Here’s How Accreditation Has Influenced Health Department Financial Status, and Why It Matters
These findings provide insight into the specific capabilities and capacities strengthened through accreditation that may, in turn, influence financial outcomes.
In the United States, the public health system includes a diverse and complex constellation of organizations and individuals. The backbone of this system is governmental public health, including state, tribal, local, and territorial public health departments. Health departments do critical work to promote and protect population health, including delivering the 10 Essential Public Health Services and preparing for and responding to emergencies and threats. Yet their capacity to do this work is limited by chronic underfunding and an under-resourced workforce.
The Public Health Accreditation Board (PHAB), through the national health department accreditation program, has a mission “to advance and transform public health practice by championing performance improvement, strong infrastructure, and innovation.” A recent article in JPHMP, “Impact of Accreditation on Health Department Financial Resources” (Heffernan, et al) explored how accreditation has affected the financial status of accredited health departments, including their utilization of resources, competitiveness for funding, and new funding. Exploring the financial impacts of accreditation is important, given the critical need for investment to support health departments in providing services and protecting the public’s health.
Our team of researchers at NORC at the University of Chicago[†] has been examining the impacts of accreditation for the past eight years. Through ongoing surveys, we have learned about perceptions of the impact of accreditation on applicant and accredited health departments’ financial status. The most commonly reported financial outcome is improved utilization of resources; recent data show more than half of accredited health departments have improved utilization of resources one year after accreditation. This may be due to efforts implemented as a result of accreditation, such as quality improvement initiatives. Research has consistently shown that enhanced quality improvement is a key accreditation outcome. These quality improvement efforts likely enhance performance and efficiency. In addition, 39 percent of health departments accredited for one year reported that accreditation increased competitiveness for funding. Examples of new funding reported by respondents included increased emergency preparedness grant funding, funding from state health departments for accredited local health departments, and grants from the Centers for Disease Control and Prevention.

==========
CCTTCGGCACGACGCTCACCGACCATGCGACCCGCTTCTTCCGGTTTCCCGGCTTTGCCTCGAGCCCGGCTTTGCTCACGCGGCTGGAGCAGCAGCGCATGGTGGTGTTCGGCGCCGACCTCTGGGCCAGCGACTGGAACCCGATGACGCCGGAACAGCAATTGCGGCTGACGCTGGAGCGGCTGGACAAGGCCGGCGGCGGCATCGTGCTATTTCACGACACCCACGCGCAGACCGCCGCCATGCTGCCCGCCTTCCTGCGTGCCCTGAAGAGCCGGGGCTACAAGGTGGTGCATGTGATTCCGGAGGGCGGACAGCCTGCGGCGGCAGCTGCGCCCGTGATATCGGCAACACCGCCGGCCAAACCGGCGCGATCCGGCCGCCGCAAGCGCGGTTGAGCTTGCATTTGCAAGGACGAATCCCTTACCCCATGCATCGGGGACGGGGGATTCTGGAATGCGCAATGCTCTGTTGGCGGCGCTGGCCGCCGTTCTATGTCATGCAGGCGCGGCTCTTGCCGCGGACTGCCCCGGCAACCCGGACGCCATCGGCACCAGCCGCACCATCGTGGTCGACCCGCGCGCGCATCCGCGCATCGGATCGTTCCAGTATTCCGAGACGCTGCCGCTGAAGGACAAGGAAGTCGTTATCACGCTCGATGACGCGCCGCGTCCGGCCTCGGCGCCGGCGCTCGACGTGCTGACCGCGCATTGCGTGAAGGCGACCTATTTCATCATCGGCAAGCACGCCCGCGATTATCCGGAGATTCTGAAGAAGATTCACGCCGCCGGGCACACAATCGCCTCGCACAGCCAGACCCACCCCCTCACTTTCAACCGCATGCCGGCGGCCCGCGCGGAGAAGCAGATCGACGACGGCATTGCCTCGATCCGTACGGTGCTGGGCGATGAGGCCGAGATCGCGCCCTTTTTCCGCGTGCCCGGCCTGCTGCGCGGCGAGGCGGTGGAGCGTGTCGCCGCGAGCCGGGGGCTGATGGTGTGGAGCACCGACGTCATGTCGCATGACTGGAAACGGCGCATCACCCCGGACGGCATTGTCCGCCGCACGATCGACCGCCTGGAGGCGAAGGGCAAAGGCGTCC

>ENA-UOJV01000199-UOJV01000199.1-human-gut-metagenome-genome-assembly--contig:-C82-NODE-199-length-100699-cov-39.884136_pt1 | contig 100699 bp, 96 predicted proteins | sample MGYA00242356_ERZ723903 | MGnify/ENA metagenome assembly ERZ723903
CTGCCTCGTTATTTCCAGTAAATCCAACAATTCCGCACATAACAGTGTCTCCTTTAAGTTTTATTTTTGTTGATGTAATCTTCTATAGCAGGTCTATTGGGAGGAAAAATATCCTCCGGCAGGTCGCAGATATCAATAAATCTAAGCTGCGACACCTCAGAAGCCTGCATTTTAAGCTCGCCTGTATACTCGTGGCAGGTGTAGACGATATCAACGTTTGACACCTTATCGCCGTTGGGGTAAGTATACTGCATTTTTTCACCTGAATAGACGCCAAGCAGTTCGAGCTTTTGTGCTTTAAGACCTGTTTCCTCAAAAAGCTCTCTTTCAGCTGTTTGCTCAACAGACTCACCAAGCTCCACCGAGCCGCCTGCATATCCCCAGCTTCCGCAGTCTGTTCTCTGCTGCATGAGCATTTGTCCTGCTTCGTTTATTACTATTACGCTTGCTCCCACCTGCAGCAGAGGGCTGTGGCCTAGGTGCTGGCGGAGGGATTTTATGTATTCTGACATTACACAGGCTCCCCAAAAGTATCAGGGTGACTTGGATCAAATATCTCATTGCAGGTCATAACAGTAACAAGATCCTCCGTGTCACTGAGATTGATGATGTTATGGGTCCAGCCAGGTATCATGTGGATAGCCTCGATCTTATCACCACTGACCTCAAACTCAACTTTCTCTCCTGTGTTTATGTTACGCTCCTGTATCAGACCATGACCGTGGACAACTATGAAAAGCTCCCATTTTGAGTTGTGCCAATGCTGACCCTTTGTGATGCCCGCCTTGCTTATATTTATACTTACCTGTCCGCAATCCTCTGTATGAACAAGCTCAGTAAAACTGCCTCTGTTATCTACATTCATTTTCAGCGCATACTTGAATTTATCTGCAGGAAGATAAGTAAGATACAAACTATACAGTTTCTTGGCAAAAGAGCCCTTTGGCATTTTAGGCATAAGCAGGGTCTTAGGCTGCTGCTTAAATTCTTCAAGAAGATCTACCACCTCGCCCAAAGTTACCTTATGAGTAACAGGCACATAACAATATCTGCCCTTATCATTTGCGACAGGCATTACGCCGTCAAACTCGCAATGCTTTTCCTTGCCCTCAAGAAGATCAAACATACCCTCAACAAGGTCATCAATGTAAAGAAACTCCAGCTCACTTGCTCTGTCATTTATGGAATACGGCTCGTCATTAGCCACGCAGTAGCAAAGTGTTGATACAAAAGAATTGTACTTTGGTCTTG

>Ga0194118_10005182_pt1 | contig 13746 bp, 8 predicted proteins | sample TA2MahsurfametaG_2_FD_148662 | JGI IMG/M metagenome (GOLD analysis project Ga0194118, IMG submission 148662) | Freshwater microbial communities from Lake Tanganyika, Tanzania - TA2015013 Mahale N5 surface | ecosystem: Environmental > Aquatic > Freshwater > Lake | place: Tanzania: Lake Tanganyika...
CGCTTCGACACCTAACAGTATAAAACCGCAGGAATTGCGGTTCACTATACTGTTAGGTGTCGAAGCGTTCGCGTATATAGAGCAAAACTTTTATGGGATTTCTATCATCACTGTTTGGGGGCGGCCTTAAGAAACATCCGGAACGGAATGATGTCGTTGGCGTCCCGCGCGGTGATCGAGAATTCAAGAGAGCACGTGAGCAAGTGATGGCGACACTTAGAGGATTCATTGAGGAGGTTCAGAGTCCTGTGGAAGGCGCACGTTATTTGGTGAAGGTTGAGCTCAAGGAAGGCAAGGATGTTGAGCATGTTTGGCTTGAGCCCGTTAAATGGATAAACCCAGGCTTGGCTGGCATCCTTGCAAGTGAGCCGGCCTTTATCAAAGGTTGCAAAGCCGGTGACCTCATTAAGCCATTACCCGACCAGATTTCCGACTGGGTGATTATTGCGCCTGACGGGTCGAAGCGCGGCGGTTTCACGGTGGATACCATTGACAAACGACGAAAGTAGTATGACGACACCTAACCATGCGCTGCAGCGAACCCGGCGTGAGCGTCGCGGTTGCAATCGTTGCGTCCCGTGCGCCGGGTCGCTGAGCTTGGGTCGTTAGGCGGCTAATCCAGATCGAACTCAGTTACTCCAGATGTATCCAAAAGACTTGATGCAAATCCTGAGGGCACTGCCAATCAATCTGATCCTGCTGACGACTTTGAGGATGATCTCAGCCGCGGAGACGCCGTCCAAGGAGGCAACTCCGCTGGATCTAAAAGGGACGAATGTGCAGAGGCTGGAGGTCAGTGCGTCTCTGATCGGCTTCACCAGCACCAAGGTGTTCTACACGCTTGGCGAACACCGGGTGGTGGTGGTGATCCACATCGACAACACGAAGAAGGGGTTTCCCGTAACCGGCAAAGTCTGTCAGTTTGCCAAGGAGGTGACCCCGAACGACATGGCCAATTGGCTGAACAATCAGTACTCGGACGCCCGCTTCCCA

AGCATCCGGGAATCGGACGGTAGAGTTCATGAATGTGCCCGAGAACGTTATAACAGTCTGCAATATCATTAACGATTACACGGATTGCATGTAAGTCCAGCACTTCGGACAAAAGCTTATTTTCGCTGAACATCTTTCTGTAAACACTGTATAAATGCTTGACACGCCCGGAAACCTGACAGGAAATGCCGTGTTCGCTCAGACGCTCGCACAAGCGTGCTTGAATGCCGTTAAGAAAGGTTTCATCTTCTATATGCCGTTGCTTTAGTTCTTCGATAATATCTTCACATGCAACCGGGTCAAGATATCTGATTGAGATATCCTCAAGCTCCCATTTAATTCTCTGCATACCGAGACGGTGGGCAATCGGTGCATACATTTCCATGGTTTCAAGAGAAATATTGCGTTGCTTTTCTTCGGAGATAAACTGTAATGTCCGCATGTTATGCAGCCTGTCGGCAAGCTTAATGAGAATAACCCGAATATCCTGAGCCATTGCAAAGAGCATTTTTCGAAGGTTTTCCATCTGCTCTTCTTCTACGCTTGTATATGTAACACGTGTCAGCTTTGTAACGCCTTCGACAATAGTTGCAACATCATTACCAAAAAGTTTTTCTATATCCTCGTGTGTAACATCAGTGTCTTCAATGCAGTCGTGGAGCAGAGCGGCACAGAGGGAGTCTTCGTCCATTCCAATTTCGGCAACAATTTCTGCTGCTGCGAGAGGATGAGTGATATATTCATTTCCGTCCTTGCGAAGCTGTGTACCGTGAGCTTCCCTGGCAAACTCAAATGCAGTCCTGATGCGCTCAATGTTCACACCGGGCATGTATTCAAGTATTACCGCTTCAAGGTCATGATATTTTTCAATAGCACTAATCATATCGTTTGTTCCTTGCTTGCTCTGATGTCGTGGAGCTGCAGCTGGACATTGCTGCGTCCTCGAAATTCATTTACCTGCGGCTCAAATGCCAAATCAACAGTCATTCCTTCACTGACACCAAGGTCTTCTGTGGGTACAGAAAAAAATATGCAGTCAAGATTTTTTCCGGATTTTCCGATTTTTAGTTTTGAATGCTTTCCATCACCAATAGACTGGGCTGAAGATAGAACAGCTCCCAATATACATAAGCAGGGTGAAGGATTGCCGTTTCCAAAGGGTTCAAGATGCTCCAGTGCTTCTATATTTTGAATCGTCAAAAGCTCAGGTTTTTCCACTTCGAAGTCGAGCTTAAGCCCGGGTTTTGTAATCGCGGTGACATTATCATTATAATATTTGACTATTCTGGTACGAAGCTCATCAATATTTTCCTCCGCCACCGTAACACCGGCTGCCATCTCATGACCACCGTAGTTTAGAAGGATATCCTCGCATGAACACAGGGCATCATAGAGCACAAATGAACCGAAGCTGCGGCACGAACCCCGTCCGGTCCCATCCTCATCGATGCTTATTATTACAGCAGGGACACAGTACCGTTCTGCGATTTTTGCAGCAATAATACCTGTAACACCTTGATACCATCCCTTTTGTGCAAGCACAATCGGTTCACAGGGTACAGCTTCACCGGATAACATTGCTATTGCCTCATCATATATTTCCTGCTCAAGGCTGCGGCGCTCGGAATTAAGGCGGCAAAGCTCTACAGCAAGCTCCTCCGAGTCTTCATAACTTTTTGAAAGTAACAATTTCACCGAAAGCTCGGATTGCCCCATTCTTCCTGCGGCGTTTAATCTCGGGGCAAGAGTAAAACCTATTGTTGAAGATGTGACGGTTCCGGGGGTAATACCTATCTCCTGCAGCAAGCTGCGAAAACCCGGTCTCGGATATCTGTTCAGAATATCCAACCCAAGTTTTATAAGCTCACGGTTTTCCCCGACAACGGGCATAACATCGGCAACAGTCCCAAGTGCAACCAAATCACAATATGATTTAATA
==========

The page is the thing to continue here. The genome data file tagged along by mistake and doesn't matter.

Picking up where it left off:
There were also some differences in other outcomes of accreditation, between health departments that reported new funding and those that did not. Specifically, those that reported new funding due to accreditation were also more likely to report increased use of evidence-based practices, increased staff capacities, new opportunities for external partnership and collaboration, increased knowledge of health department roles and responsibilities among governing entities and policy makers, and improved credibility within the community or state. These findings provide insight into the specific capabilities and capacities strengthened through accreditation that may, in turn, influence financial outcomes. If health departments are more likely to experience these outcomes due to accreditation, this could lead to increased competitiveness for funding and ultimately new funding opportunities.
The ongoing COVID-19 pandemic has emphasized the important role of health departments in preparedness and response, and the need for sustainable support and funding. The PHAB accreditation program contributes to building their capacity, as numerous studies have demonstrated, and data show that accreditation has some influence on accredited health department financial status. Continued investment in public health, including sustained funding that addresses public health infrastructure and workforce needs, is crucial to ensure the continued capacity of the public health system to address the complex health and other needs of the population.
[†]Current support for this work is provided by PHAB, through funding from the Centers for Disease Control and Prevention (CDC). The surveys were approved by the Office of Management and Budget (OMB No. 0920-1295; expiration 04/30/2023). Prior support for this work includes funding from: PHAB, through funding from the Robert Wood Johnson Foundation (RWJF) and CDC (2013 to 2016), and from RWJF under Grant Number 72509 (2015 to 2017) and Grant Number 73844 (2017 to 2020).
Megan Heffernan, MPH, is a Research Scientist in NORC’s Public Health Research department. She has over seven years of experience conducting public health systems and services research. She has expertise in qualitative and quantitative data collection and analysis and her research interests include public health systems, rural health, and health disparities.
Mallory Kennedy, MPH, is a public health researcher in NORC’s Public Health Research department with nearly eight years of experience conducting public health systems and services research. Her research interests include public health systems, healthy aging, and emergency preparedness, response, and recovery. Kennedy’s MPH is from the University of Washington.
Alexa Siegfried, MPH, is a Research Scientist in NORC’s Public Health Research department. She leads program evaluation and research projects in the areas of public health systems and services, rural health, and emergency preparedness and response. She has expertise in qualitative data collection and analysis, and she has led projects related to public health accreditation for 13 years.